Eric S. Rosengren - Dislocations in the Labor Market? - "In fact, in each of the three previous recessions there was a decline of 5 percent or more in no more than two industry categories – as the figure shows – with many industries experiencing little or no net job loss over the course of the recession. Structural shifts across industries are not uncommon in recessions – and also, some structural dislocation seems inevitable as it will always take some time for capital and labor to flow to those industries with the greatest opportunities.
        In rather stark contrast, the most recent recession is far less a reflection of dislocation in a few industries but rather reflects a general decline in almost all industries. As the chart on the far right shows, in this recession there has been a peak to trough loss of employment of 5 percent or greater in construction, manufacturing, retail trade, wholesale trade, transportation, information technology, financial activities, and professional and business services. To me, this does not suggest that the driver is structural change in the economy increasing job mismatches – although no doubt some of that exists – but instead I see here a widespread decline in demand across most industries."

Stephen Gordon - Some implications of thinking of trade as a form of technology - "One issue where I wish I had remembered this story was when it was suggested that protectionism could be used as a counter-cyclical policy instrument. Yes, I would have replied, in much the same way that forbidding the use of excavators and backhoes would be a counter-cyclical policy instrument: construction firms would have been forced to hire any number of extra workers to dig by hand. Both measures would have put people to work doing tasks that had not been hitherto performed by Canadian workers. And in both cases, it's not at all clear what the exit strategy would have been."

Paul Krugman - Currency wars - " ...rates are pretty much at zero. And in that case, it’s hard to see what mutual intervention accomplishes. Suppose the Fed buys a bunch of euros, and the ECB a bunch of dollars. Suppose also that they do the usual thing and hold the newly acquired reserves in short-term debt — Treasury bills. Then the net effect is just as if each central bank had done a conventional open-market operation in its own T-bills.
        And the whole point of the liquidity trap literature is that such conventional open-market operations have no effect — they just swap one zero-rate asset, monetary base, for another, short-term government debt. So the currency interventions accomplish nothing.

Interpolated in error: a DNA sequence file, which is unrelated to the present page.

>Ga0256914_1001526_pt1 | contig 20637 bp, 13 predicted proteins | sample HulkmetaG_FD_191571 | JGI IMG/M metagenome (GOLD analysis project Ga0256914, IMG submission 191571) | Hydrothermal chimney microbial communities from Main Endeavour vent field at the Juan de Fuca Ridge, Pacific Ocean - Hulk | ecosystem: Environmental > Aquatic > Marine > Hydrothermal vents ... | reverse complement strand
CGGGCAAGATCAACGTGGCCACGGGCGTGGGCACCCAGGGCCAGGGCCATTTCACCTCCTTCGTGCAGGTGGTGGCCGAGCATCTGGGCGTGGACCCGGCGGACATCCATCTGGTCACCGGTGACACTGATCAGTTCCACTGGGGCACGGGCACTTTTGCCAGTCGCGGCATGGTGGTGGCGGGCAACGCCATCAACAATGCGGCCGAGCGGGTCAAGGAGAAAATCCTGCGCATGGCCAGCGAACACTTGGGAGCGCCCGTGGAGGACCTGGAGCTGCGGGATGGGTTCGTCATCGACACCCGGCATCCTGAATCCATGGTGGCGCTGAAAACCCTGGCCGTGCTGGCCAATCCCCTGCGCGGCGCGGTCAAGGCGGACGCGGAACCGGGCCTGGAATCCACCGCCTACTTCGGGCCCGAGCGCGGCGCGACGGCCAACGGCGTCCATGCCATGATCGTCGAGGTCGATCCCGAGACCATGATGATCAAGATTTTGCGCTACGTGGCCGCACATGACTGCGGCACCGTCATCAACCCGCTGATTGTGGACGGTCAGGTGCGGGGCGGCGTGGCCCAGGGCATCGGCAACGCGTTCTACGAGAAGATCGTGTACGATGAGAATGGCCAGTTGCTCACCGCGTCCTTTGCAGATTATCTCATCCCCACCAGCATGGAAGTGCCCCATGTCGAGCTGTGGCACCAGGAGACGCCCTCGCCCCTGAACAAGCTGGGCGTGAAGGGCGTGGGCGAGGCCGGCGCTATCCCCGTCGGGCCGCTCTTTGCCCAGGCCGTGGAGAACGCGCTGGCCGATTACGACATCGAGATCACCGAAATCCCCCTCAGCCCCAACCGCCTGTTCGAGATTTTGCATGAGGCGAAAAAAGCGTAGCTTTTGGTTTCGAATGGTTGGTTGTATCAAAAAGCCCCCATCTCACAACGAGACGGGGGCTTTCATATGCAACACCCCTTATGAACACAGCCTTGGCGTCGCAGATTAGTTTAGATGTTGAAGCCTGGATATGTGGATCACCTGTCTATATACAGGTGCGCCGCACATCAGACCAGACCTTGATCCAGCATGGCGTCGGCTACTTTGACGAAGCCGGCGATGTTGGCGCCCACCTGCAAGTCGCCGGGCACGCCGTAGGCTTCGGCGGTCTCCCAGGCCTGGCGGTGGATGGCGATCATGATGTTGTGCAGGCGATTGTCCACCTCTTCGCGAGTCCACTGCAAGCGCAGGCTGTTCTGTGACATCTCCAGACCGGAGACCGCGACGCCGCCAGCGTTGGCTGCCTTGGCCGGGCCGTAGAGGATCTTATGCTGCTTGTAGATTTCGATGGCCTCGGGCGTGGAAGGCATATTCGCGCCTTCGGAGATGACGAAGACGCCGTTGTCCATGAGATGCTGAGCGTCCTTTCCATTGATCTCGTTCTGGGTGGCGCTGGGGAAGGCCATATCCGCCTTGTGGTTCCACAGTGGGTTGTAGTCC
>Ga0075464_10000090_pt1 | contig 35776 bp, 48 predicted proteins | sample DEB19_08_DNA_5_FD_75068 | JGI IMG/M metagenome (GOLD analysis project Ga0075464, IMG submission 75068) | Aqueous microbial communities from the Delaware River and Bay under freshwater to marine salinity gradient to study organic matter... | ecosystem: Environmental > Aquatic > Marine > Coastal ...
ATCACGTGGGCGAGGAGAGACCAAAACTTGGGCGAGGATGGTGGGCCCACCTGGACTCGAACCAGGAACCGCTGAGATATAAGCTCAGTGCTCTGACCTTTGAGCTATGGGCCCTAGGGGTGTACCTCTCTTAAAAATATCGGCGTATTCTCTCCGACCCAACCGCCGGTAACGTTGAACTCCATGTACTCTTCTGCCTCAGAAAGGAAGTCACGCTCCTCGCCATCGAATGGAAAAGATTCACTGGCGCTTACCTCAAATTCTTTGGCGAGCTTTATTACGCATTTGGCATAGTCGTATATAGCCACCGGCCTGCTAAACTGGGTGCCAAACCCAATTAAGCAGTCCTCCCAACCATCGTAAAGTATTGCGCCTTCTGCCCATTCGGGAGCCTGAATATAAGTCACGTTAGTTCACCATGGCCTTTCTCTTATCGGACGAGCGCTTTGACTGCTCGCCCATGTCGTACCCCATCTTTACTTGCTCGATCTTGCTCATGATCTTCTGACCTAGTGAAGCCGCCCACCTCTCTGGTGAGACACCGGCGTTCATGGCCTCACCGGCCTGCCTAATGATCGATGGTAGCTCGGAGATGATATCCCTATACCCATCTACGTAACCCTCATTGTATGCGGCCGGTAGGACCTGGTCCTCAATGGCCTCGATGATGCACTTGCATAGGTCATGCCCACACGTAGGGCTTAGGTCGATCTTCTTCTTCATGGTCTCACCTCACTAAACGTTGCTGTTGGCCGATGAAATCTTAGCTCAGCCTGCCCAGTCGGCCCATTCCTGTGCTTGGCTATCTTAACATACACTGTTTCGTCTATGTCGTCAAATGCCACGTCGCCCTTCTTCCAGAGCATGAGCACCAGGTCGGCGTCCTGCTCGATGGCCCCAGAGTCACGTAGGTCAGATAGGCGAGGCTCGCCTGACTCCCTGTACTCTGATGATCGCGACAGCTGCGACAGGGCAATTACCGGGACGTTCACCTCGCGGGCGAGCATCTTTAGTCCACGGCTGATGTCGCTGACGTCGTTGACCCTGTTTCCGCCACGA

It would be different if the central banks acquired long-term assets instead; then we’re talking about quantitative easing through the back door."

Saturday, October 2, 2010

Brad DeLong and flight to safety

Brad DeLong ponders the issue of the root cause of the crisis. Is it that the full-employment planned demand for safe assets is greater than the supply, or is it that the full-employment planned demand for medium of exchange is greater than the supply? In other words, is it the flight to safety, or is it the flight to liquidity? Brad DeLong argues that we have the flight to safety:

"Thus we would expect a downturn caused by a shortage of liquid cash money to be accompanied by very high interest rates on, say, government bonds--which share the safety characteristics of money and serve also as savings vehicles to carry purchasing power forward into the future, but which are not liquid cash media of exchange."

The problem is that government bonds serve both as savings vehicles and as medium of exchange. As Gary Gorton said, "it seems that U.S. Treasuries are extensively rehypothecated and should be viewed as money". You purchase groceries with cash, and you purchase other financial assets with U.S. Treasuries, but in both cases we are dealing with media of exchange.

It is very hard to disentangle these two facets of U.S Treasuries, but we have a great natural experiment. After the collapse of Lehman, TIPS were a perfectly safe savings vehicle, but they were much less liquid than cash or other Treasuries. Lehman has mainly used TIPS as repo collateral, and after liquidation the pattern has shifted, the marginal holder of TIPS was more likely to use it as savings vehicle rather than for transactional purposes. The result was what FT Alphaville has called "The largest arbitrage ever documented", as the price of TIPS fell by as much as 20 cents on the dollar as compared to much more liquid Treasuries. This gives us a clear indication that post-Lehman panic was a flight to liquidity, and not a flight to safety. This means the best policy response was the expansion of the quantity of liquid, rather than safe assets. After March 2009 QE announcement, the Fed has greatly enhanced liquidity properties of TIPS.

While the root cause of the crisis might have changed since the Lehman panic, the low prices of Treasury securities give us no indication what it is. We might have the lack of safe assets, or we might have the lack of liquid assets. Policy responses that expand both are to be preferred at this point. One good option is credit easing - expansion of central bank lending collateralized by a diversified mix of medium quality private sector assets. Replacing 3-month T-Bills with reserves achieves nothing, as 3-month T-Bills have greater utility as medium of exchange than reserves, we know this because 3-month bills often yield less than the effective fund rate.

When the Minsky moment arrived in September 2008, we had a flight to liquidity that was not fully accommodated by the Fed. Investors who thought that we had a flight to safety underperformed after Lehman as they purchased safe but less liquid assets such as TIPS, off-the-run Treasuries and gold mining stocks.

The Money Demand